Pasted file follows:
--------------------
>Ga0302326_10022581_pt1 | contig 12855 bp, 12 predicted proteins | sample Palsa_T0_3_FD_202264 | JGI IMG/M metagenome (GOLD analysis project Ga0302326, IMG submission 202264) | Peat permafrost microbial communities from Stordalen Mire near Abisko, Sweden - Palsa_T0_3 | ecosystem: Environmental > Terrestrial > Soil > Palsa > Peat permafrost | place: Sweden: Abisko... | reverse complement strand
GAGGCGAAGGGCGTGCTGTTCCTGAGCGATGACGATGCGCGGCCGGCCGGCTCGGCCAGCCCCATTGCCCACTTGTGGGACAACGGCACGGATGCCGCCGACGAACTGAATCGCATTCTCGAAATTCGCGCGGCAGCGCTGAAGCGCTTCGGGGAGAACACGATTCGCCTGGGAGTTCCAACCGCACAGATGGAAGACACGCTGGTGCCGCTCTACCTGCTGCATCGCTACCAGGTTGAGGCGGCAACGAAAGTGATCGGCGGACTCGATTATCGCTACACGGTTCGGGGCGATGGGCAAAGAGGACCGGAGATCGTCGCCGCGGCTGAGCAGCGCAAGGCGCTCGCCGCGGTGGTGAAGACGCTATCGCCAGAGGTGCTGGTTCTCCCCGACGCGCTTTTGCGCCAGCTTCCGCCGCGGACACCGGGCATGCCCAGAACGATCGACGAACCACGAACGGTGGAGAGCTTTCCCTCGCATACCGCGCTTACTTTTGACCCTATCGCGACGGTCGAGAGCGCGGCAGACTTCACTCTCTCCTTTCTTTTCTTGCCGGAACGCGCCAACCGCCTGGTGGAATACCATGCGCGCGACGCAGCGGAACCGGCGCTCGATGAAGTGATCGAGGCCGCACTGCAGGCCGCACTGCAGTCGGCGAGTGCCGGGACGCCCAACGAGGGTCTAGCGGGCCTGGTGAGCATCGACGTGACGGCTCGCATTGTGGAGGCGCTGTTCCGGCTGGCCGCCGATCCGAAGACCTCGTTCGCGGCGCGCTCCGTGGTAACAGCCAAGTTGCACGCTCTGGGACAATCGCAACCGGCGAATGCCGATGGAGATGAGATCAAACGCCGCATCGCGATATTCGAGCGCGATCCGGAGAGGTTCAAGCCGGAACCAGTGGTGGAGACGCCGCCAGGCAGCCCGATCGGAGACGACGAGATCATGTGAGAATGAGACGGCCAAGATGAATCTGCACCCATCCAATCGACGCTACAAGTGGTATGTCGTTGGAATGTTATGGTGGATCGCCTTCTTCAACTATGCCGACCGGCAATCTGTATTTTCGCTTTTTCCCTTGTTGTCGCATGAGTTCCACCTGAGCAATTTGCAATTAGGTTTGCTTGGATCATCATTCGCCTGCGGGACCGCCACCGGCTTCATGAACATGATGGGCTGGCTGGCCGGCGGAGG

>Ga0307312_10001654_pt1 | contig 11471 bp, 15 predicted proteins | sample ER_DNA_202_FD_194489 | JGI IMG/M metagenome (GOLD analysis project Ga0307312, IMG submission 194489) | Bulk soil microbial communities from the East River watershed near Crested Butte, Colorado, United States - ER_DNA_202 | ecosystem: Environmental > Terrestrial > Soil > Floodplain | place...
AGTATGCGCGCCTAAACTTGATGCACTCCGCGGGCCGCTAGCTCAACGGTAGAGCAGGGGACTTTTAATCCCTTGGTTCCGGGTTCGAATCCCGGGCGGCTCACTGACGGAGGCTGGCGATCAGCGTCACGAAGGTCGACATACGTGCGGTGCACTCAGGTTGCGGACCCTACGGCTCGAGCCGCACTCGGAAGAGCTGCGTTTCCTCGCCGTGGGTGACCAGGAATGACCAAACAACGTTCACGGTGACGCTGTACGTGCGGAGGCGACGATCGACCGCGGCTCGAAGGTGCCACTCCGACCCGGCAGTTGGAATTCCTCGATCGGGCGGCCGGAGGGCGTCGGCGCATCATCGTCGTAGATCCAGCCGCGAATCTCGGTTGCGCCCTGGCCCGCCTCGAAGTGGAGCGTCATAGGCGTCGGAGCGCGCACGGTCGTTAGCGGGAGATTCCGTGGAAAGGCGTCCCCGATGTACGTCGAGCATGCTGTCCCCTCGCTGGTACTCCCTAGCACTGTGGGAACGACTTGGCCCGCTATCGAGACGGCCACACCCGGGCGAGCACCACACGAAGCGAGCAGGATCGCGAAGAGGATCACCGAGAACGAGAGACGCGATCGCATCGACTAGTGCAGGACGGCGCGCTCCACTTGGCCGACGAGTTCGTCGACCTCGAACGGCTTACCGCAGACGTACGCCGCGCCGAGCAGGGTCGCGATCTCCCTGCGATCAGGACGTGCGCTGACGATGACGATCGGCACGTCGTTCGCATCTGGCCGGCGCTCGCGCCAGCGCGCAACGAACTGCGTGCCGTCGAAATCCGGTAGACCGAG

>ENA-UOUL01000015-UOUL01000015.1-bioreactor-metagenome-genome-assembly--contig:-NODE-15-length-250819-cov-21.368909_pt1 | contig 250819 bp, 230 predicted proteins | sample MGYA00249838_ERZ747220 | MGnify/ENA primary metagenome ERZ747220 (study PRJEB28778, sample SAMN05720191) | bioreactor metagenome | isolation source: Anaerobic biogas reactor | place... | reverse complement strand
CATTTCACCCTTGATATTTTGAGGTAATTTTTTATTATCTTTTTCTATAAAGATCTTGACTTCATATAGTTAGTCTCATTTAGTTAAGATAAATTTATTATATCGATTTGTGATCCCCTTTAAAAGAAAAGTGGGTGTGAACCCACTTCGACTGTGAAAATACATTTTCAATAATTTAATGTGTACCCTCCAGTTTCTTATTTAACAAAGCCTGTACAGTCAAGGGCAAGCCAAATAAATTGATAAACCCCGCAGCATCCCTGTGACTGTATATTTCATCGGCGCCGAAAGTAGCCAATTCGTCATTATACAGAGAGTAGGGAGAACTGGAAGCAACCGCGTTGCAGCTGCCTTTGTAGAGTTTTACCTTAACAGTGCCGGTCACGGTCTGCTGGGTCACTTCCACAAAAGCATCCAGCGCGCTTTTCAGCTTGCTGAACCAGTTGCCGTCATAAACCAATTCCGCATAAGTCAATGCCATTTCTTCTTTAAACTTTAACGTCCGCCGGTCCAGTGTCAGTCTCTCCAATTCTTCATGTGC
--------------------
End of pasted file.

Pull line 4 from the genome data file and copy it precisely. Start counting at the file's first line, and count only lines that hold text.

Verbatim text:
AGTATGCGCGCCTAAACTTGATGCACTCCGCGGGCCGCTAGCTCAACGGTAGAGCAGGGGACTTTTAATCCCTTGGTTCCGGGTTCGAATCCCGGGCGGCTCACTGACGGAGGCTGGCGATCAGCGTCACGAAGGTCGACATACGTGCGGTGCACTCAGGTTGCGGACCCTACGGCTCGAGCCGCACTCGGAAGAGCTGCGTTTCCTCGCCGTGGGTGACCAGGAATGACCAAACAACGTTCACGGTGACGCTGTACGTGCGGAGGCGACGATCGACCGCGGCTCGAAGGTGCCACTCCGACCCGGCAGTTGGAATTCCTCGATCGGGCGGCCGGAGGGCGTCGGCGCATCATCGTCGTAGATCCAGCCGCGAATCTCGGTTGCGCCCTGGCCCGCCTCGAAGTGGAGCGTCATAGGCGTCGGAGCGCGCACGGTCGTTAGCGGGAGATTCCGTGGAAAGGCGTCCCCGATGTACGTCGAGCATGCTGTCCCCTCGCTGGTACTCCCTAGCACTGTGGGAACGACTTGGCCCGCTATCGAGACGGCCACACCCGGGCGAGCACCACACGAAGCGAGCAGGATCGCGAAGAGGATCACCGAGAACGAGAGACGCGATCGCATCGACTAGTGCAGGACGGCGCGCTCCACTTGGCCGACGAGTTCGTCGACCTCGAACGGCTTACCGCAGACGTACGCCGCGCCGAGCAGGGTCGCGATCTCCCTGCGATCAGGACGTGCGCTGACGATGACGATCGGCACGTCGTTCGCATCTGGCCGGCGCTCGCGCCAGCGCGCAACGAACTGCGTGCCGTCGAAATCCGGTAGACCGAG